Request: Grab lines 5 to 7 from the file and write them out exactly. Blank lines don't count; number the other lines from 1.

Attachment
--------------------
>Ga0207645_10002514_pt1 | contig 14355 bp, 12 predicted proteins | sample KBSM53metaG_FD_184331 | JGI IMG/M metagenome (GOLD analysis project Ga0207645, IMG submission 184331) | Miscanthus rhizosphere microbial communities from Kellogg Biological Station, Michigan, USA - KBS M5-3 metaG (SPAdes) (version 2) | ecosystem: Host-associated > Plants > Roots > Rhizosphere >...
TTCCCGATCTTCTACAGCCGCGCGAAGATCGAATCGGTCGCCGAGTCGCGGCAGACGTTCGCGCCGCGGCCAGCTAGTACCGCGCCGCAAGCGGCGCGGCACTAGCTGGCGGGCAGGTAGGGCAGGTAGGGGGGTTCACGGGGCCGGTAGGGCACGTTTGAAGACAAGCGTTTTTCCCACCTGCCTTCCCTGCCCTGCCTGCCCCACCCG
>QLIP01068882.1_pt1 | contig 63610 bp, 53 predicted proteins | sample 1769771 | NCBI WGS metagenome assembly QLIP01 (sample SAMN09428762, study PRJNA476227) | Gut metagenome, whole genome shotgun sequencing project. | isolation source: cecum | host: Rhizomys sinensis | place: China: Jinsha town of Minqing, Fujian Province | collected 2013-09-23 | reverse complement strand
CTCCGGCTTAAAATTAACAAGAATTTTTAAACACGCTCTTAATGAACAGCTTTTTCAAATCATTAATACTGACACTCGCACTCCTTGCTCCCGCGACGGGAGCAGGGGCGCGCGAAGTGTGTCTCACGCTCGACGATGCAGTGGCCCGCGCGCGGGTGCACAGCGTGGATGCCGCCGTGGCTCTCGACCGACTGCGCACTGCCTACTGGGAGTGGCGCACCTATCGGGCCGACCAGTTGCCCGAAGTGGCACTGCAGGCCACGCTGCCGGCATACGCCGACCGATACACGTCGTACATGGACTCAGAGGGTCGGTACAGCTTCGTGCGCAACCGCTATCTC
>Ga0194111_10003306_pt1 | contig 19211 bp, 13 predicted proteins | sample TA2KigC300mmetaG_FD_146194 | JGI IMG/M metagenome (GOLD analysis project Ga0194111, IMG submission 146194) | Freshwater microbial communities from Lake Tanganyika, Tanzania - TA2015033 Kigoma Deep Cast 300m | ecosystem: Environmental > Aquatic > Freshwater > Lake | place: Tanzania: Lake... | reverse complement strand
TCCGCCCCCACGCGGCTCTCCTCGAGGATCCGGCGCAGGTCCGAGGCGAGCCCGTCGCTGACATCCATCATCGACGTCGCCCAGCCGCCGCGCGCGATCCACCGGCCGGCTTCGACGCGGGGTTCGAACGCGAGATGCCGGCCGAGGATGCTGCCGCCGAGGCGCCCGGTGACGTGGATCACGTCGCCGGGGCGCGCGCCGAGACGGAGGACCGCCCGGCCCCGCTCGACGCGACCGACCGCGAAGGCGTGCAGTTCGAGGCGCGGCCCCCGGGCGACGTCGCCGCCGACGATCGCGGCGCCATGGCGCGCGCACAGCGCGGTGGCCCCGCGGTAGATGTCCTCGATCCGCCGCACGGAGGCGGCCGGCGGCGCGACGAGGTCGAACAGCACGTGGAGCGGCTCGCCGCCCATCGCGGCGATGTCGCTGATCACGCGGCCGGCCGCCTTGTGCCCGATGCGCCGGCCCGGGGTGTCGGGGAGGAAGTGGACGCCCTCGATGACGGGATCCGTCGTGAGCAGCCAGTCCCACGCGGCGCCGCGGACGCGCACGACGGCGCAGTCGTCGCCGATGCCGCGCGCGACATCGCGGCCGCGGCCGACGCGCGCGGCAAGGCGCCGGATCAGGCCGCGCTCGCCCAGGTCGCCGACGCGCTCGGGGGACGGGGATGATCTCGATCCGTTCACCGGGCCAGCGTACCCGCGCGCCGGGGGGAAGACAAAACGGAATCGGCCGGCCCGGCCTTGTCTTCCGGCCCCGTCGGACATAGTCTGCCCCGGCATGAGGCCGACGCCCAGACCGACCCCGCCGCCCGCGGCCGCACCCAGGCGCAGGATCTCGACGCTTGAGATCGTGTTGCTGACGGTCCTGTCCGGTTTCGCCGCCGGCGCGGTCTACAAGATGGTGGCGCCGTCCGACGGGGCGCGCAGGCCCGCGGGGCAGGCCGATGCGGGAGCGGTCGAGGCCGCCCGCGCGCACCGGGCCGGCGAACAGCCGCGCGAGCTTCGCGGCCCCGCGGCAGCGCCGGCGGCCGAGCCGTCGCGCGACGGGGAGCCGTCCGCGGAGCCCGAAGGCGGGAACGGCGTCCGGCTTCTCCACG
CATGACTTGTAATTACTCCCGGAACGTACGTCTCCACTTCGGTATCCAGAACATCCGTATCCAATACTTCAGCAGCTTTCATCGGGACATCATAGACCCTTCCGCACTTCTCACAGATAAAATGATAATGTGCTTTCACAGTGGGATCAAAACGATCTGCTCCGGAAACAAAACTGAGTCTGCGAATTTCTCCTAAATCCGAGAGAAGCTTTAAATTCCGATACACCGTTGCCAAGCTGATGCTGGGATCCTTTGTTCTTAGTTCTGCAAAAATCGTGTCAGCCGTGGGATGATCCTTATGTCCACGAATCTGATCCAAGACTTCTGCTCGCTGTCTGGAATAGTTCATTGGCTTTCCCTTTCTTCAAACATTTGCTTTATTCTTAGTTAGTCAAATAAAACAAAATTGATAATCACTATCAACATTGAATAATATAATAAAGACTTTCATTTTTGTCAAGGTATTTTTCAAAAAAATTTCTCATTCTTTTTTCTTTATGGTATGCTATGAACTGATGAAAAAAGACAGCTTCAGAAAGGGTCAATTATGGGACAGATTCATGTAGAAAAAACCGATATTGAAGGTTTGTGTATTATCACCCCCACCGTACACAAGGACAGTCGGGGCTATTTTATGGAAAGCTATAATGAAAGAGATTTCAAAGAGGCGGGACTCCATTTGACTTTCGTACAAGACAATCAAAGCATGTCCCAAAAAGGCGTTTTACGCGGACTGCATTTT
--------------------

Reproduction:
>Ga0194111_10003306_pt1 | contig 19211 bp, 13 predicted proteins | sample TA2KigC300mmetaG_FD_146194 | JGI IMG/M metagenome (GOLD analysis project Ga0194111, IMG submission 146194) | Freshwater microbial communities from Lake Tanganyika, Tanzania - TA2015033 Kigoma Deep Cast 300m | ecosystem: Environmental > Aquatic > Freshwater > Lake | place: Tanzania: Lake... | reverse complement strand
TCCGCCCCCACGCGGCTCTCCTCGAGGATCCGGCGCAGGTCCGAGGCGAGCCCGTCGCTGACATCCATCATCGACGTCGCCCAGCCGCCGCGCGCGATCCACCGGCCGGCTTCGACGCGGGGTTCGAACGCGAGATGCCGGCCGAGGATGCTGCCGCCGAGGCGCCCGGTGACGTGGATCACGTCGCCGGGGCGCGCGCCGAGACGGAGGACCGCCCGGCCCCGCTCGACGCGACCGACCGCGAAGGCGTGCAGTTCGAGGCGCGGCCCCCGGGCGACGTCGCCGCCGACGATCGCGGCGCCATGGCGCGCGCACAGCGCGGTGGCCCCGCGGTAGATGTCCTCGATCCGCCGCACGGAGGCGGCCGGCGGCGCGACGAGGTCGAACAGCACGTGGAGCGGCTCGCCGCCCATCGCGGCGATGTCGCTGATCACGCGGCCGGCCGCCTTGTGCCCGATGCGCCGGCCCGGGGTGTCGGGGAGGAAGTGGACGCCCTCGATGACGGGATCCGTCGTGAGCAGCCAGTCCCACGCGGCGCCGCGGACGCGCACGACGGCGCAGTCGTCGCCGATGCCGCGCGCGACATCGCGGCCGCGGCCGACGCGCGCGGCAAGGCGCCGGATCAGGCCGCGCTCGCCCAGGTCGCCGACGCGCTCGGGGGACGGGGATGATCTCGATCCGTTCACCGGGCCAGCGTACCCGCGCGCCGGGGGGAAGACAAAACGGAATCGGCCGGCCCGGCCTTGTCTTCCGGCCCCGTCGGACATAGTCTGCCCCGGCATGAGGCCGACGCCCAGACCGACCCCGCCGCCCGCGGCCGCACCCAGGCGCAGGATCTCGACGCTTGAGATCGTGTTGCTGACGGTCCTGTCCGGTTTCGCCGCCGGCGCGGTCTACAAGATGGTGGCGCCGTCCGACGGGGCGCGCAGGCCCGCGGGGCAGGCCGATGCGGGAGCGGTCGAGGCCGCCCGCGCGCACCGGGCCGGCGAACAGCCGCGCGAGCTTCGCGGCCCCGCGGCAGCGCCGGCGGCCGAGCCGTCGCGCGACGGGGAGCCGTCCGCGGAGCCCGAAGGCGGGAACGGCGTCCGGCTTCTCCACG
CATGACTTGTAATTACTCCCGGAACGTACGTCTCCACTTCGGTATCCAGAACATCCGTATCCAATACTTCAGCAGCTTTCATCGGGACATCATAGACCCTTCCGCACTTCTCACAGATAAAATGATAATGTGCTTTCACAGTGGGATCAAAACGATCTGCTCCGGAAACAAAACTGAGTCTGCGAATTTCTCCTAAATCCGAGAGAAGCTTTAAATTCCGATACACCGTTGCCAAGCTGATGCTGGGATCCTTTGTTCTTAGTTCTGCAAAAATCGTGTCAGCCGTGGGATGATCCTTATGTCCACGAATCTGATCCAAGACTTCTGCTCGCTGTCTGGAATAGTTCATTGGCTTTCCCTTTCTTCAAACATTTGCTTTATTCTTAGTTAGTCAAATAAAACAAAATTGATAATCACTATCAACATTGAATAATATAATAAAGACTTTCATTTTTGTCAAGGTATTTTTCAAAAAAATTTCTCATTCTTTTTTCTTTATGGTATGCTATGAACTGATGAAAAAAGACAGCTTCAGAAAGGGTCAATTATGGGACAGATTCATGTAGAAAAAACCGATATTGAAGGTTTGTGTATTATCACCCCCACCGTACACAAGGACAGTCGGGGCTATTTTATGGAAAGCTATAATGAAAGAGATTTCAAAGAGGCGGGACTCCATTTGACTTTCGTACAAGACAATCAAAGCATGTCCCAAAAAGGCGTTTTACGCGGACTGCATTTT